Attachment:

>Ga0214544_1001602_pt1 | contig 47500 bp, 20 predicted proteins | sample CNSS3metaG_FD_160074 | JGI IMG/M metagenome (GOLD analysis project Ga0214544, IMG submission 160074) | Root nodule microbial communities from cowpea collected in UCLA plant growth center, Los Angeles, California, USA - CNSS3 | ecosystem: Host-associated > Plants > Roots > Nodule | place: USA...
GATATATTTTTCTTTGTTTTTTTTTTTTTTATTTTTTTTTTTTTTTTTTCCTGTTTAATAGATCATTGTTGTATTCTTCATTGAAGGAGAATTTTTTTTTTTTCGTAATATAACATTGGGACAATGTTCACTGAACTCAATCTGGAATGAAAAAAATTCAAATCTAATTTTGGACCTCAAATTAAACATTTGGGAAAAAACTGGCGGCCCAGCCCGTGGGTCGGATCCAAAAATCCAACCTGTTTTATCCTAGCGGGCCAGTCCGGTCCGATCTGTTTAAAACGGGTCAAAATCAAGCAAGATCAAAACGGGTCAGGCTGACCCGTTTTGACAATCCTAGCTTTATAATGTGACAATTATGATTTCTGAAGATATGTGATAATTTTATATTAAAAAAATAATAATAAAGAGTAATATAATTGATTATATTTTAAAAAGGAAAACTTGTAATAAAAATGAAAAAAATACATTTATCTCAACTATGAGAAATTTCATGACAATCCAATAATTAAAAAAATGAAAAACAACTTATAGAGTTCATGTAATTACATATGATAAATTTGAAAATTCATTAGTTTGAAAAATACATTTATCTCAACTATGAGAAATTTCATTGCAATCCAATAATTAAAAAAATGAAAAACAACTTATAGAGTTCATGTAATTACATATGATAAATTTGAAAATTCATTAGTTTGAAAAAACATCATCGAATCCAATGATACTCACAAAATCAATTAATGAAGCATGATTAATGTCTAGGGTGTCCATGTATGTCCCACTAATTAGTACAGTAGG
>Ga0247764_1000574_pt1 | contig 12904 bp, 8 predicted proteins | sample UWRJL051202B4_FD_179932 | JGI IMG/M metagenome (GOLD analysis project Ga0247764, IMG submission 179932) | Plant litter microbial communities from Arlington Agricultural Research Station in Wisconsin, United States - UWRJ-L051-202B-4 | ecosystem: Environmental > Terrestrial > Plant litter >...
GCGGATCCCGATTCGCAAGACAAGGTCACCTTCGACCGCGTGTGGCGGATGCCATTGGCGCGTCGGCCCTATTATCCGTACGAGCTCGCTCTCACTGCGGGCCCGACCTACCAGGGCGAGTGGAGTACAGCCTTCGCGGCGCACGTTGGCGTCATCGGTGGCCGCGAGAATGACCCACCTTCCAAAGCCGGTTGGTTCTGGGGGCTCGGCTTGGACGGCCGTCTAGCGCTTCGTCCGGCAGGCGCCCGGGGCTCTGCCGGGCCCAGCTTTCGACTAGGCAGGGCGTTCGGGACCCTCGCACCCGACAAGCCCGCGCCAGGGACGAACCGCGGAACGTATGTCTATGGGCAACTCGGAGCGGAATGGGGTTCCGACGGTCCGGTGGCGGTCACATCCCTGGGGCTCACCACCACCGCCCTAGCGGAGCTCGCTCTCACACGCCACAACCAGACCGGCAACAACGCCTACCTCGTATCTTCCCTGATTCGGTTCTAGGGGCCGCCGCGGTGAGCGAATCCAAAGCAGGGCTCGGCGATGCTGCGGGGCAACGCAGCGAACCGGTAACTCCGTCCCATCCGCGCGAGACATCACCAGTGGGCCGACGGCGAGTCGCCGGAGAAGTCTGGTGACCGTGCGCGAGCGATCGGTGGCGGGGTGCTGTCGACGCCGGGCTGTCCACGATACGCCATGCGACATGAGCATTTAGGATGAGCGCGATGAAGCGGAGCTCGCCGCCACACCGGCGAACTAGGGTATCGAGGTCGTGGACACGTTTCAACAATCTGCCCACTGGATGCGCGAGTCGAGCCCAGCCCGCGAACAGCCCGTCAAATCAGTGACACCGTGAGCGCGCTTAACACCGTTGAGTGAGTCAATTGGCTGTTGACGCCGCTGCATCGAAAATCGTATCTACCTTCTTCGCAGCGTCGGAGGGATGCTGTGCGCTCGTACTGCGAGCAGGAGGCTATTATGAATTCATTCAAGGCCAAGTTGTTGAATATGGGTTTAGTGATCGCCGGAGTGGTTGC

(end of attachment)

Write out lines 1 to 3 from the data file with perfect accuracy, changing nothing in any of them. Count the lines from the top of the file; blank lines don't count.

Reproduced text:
>Ga0214544_1001602_pt1 | contig 47500 bp, 20 predicted proteins | sample CNSS3metaG_FD_160074 | JGI IMG/M metagenome (GOLD analysis project Ga0214544, IMG submission 160074) | Root nodule microbial communities from cowpea collected in UCLA plant growth center, Los Angeles, California, USA - CNSS3 | ecosystem: Host-associated > Plants > Roots > Nodule | place: USA...
GATATATTTTTCTTTGTTTTTTTTTTTTTTATTTTTTTTTTTTTTTTTTCCTGTTTAATAGATCATTGTTGTATTCTTCATTGAAGGAGAATTTTTTTTTTTTCGTAATATAACATTGGGACAATGTTCACTGAACTCAATCTGGAATGAAAAAAATTCAAATCTAATTTTGGACCTCAAATTAAACATTTGGGAAAAAACTGGCGGCCCAGCCCGTGGGTCGGATCCAAAAATCCAACCTGTTTTATCCTAGCGGGCCAGTCCGGTCCGATCTGTTTAAAACGGGTCAAAATCAAGCAAGATCAAAACGGGTCAGGCTGACCCGTTTTGACAATCCTAGCTTTATAATGTGACAATTATGATTTCTGAAGATATGTGATAATTTTATATTAAAAAAATAATAATAAAGAGTAATATAATTGATTATATTTTAAAAAGGAAAACTTGTAATAAAAATGAAAAAAATACATTTATCTCAACTATGAGAAATTTCATGACAATCCAATAATTAAAAAAATGAAAAACAACTTATAGAGTTCATGTAATTACATATGATAAATTTGAAAATTCATTAGTTTGAAAAATACATTTATCTCAACTATGAGAAATTTCATTGCAATCCAATAATTAAAAAAATGAAAAACAACTTATAGAGTTCATGTAATTACATATGATAAATTTGAAAATTCATTAGTTTGAAAAAACATCATCGAATCCAATGATACTCACAAAATCAATTAATGAAGCATGATTAATGTCTAGGGTGTCCATGTATGTCCCACTAATTAGTACAGTAGG
>Ga0247764_1000574_pt1 | contig 12904 bp, 8 predicted proteins | sample UWRJL051202B4_FD_179932 | JGI IMG/M metagenome (GOLD analysis project Ga0247764, IMG submission 179932) | Plant litter microbial communities from Arlington Agricultural Research Station in Wisconsin, United States - UWRJ-L051-202B-4 | ecosystem: Environmental > Terrestrial > Plant litter >...